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Bank of England, Photo: Images George Rex Flickr / cropped from original / licensed under CC BY-SA 2.0, linked at bottom of article

Dominic Alexander explains why the Bank of England's response to inflation will be disastrous, particularly for working people

The Bank of England raised interest rates by 0.25% this Thursday (6/5/22), following the US equivalent, the Federal Reserve’s even more aggressive 0.5% hike the previous day. The argument is that this is necessary in order to control the rapid rise in inflation. The Bank of England warns that the change ‘will take time to work’, admitting that in the immediate term ‘inflation will keep rising this year’.

In other words, things will get worse before they get better, on the assumption that this policy will work at all even in the long run. In the shorter term, it will make borrowing more expensive, with an impact both on households with debt, and on business investment. The risk is that this will push the economy into recession, but even if, technically, that point is not reached, the whole aim is to slow the economy. This means less expansion, and so more unemployment, and downward pressure on wages. It will not mean curbing the bumper profits of energy companies. Indeed, the point is to protect capitalist assets against the pressure of inflation, which is seen as the greater danger than recession.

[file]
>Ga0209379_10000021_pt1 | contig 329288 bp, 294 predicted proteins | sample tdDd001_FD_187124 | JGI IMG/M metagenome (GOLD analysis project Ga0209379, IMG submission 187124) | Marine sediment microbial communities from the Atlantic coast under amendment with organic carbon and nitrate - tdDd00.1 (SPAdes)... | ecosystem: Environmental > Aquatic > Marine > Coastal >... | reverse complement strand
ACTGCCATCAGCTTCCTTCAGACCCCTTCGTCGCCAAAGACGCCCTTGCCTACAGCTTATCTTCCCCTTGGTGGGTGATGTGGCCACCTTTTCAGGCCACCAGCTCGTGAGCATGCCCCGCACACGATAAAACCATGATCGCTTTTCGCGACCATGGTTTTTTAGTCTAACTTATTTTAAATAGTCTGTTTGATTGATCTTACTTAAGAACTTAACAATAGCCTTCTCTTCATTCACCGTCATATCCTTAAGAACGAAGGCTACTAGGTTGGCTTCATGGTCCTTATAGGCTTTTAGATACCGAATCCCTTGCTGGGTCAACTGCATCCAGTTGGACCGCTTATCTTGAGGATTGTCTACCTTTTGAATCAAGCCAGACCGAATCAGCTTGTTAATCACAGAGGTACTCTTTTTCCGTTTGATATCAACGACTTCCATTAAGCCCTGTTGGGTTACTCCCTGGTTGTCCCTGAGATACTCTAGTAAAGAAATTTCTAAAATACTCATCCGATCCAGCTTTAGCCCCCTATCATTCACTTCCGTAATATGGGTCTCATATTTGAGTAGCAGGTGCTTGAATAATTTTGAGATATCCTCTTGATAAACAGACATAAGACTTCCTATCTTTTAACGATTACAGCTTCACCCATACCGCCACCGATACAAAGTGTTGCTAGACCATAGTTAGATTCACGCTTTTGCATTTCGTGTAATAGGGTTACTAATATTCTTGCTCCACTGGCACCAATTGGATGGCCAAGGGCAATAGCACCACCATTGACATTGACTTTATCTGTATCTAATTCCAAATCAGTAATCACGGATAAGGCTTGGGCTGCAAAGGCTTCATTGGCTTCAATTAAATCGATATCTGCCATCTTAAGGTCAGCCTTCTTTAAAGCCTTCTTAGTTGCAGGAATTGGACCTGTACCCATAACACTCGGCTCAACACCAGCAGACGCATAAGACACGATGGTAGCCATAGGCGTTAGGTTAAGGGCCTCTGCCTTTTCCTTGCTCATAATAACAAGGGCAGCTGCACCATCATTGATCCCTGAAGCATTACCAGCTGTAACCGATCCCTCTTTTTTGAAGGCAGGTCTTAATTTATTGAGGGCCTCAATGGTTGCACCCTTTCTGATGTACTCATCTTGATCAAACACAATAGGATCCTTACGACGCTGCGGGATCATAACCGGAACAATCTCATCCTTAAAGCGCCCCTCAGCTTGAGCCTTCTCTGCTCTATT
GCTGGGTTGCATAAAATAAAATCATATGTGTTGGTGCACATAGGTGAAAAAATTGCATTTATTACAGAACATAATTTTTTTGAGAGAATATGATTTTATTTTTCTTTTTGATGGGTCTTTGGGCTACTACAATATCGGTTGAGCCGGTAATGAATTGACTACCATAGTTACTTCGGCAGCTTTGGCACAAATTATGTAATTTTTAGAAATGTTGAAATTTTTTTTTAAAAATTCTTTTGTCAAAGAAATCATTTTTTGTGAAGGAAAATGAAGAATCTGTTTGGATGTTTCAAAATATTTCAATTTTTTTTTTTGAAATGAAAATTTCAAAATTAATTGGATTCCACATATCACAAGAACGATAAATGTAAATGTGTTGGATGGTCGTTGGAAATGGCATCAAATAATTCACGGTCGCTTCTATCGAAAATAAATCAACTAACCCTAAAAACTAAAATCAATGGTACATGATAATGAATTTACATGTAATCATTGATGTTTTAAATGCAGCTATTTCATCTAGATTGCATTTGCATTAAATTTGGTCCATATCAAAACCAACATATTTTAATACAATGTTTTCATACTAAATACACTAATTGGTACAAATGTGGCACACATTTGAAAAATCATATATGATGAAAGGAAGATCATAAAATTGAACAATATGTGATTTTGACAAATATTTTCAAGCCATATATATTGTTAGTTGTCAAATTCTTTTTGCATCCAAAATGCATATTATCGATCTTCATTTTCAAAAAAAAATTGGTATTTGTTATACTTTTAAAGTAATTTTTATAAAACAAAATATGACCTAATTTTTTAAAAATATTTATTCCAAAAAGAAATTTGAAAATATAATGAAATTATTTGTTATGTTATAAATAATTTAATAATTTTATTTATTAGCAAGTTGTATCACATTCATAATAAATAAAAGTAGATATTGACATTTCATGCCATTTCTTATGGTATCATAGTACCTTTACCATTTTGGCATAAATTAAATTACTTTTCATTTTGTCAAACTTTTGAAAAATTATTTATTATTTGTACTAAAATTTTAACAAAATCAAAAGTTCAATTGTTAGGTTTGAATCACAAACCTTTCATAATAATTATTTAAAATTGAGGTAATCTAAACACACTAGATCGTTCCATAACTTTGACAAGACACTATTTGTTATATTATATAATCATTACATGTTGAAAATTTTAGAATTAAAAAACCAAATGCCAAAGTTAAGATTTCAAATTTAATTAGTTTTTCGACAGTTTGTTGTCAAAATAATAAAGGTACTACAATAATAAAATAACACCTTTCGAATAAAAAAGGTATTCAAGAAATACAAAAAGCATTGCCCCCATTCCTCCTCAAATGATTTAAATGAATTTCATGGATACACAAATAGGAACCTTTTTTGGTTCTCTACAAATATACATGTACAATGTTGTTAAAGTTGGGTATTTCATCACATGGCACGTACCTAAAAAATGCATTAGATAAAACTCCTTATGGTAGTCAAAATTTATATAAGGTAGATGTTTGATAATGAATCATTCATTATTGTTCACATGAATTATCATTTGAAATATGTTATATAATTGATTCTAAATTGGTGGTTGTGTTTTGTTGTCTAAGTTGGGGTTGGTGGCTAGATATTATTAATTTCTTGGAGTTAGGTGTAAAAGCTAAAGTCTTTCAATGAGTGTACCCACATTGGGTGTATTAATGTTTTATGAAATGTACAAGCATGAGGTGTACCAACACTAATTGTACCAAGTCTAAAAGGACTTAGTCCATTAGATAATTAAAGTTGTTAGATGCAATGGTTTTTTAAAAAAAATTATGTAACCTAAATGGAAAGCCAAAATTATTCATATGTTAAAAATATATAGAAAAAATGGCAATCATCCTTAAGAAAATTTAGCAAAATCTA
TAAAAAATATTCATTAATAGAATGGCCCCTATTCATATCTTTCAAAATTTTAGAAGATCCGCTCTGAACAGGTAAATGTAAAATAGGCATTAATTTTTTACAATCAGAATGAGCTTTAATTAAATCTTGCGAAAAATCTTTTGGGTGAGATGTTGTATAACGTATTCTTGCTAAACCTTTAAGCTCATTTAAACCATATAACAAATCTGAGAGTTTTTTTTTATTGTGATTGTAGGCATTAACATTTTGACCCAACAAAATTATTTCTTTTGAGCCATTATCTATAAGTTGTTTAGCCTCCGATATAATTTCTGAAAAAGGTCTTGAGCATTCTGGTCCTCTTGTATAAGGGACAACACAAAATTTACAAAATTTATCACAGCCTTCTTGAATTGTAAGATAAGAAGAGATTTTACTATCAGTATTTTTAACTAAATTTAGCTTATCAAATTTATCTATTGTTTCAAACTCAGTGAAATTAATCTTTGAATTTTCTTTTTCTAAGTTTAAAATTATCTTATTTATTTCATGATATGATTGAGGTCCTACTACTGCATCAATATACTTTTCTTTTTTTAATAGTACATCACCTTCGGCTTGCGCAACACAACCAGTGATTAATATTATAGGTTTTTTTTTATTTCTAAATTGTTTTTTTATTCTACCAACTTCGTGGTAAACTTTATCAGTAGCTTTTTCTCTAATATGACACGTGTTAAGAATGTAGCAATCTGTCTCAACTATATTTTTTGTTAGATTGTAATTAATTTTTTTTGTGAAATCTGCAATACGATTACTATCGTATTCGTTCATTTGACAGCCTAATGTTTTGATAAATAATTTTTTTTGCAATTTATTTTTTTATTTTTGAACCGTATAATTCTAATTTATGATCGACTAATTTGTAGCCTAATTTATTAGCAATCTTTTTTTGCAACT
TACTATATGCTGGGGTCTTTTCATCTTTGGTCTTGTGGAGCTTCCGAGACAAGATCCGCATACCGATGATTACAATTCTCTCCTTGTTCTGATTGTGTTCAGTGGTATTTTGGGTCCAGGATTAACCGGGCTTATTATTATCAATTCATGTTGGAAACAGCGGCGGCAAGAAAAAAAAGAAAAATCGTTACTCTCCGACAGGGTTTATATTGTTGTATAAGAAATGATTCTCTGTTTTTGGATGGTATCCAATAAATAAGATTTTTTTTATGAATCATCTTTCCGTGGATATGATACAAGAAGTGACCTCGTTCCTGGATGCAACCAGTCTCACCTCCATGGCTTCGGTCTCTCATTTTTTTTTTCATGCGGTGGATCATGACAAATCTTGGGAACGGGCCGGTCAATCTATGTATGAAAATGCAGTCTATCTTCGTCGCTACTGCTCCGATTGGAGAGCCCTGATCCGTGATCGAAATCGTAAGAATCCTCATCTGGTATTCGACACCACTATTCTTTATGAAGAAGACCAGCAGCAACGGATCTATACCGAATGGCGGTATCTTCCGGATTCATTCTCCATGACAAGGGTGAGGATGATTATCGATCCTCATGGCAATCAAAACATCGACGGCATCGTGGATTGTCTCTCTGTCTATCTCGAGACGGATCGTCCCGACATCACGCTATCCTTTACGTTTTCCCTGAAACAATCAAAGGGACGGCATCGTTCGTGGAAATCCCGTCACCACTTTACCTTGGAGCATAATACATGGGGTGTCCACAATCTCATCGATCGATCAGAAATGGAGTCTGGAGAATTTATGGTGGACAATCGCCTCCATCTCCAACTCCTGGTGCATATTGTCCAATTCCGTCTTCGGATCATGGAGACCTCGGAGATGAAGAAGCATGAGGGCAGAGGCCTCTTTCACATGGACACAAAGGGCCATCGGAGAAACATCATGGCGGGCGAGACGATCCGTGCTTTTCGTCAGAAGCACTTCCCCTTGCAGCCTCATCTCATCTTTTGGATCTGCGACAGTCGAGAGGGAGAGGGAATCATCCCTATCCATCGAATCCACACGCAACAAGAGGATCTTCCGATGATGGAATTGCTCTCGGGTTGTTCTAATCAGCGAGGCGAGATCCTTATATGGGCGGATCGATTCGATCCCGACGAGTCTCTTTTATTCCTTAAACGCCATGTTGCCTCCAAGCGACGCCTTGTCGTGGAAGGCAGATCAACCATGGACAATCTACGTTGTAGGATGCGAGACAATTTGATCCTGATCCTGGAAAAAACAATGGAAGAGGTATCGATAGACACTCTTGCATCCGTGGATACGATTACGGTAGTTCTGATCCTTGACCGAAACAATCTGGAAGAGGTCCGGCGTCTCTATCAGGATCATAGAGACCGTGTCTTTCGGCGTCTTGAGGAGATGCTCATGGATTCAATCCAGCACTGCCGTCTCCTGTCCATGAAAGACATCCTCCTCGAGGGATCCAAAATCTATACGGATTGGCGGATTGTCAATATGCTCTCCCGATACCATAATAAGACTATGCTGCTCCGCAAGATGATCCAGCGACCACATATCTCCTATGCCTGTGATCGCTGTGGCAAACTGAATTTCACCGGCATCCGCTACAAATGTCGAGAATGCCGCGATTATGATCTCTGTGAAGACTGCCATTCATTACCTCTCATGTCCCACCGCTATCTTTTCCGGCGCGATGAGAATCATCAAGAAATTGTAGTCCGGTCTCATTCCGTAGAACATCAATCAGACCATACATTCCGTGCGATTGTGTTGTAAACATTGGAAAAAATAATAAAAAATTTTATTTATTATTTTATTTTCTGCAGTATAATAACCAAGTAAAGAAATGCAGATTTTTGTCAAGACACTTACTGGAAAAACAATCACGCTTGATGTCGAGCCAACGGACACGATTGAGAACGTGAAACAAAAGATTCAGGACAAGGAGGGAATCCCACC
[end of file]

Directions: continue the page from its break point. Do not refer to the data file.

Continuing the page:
This is at a time when prices of the basics, food and energy, are rising catastrophically, and many are already facing desperate circumstances, but, as always in a capitalist economy, the orthodoxy is that living standards must take the hit, if the crisis is to be fixed. The explanations we’re given in this instance are that inflation is the result either of demand outstripping supply (Keynesianism), or that money has become too cheap, due to excessive government spending (Monetarism). Neither theory is an adequate explanation of what is happening now.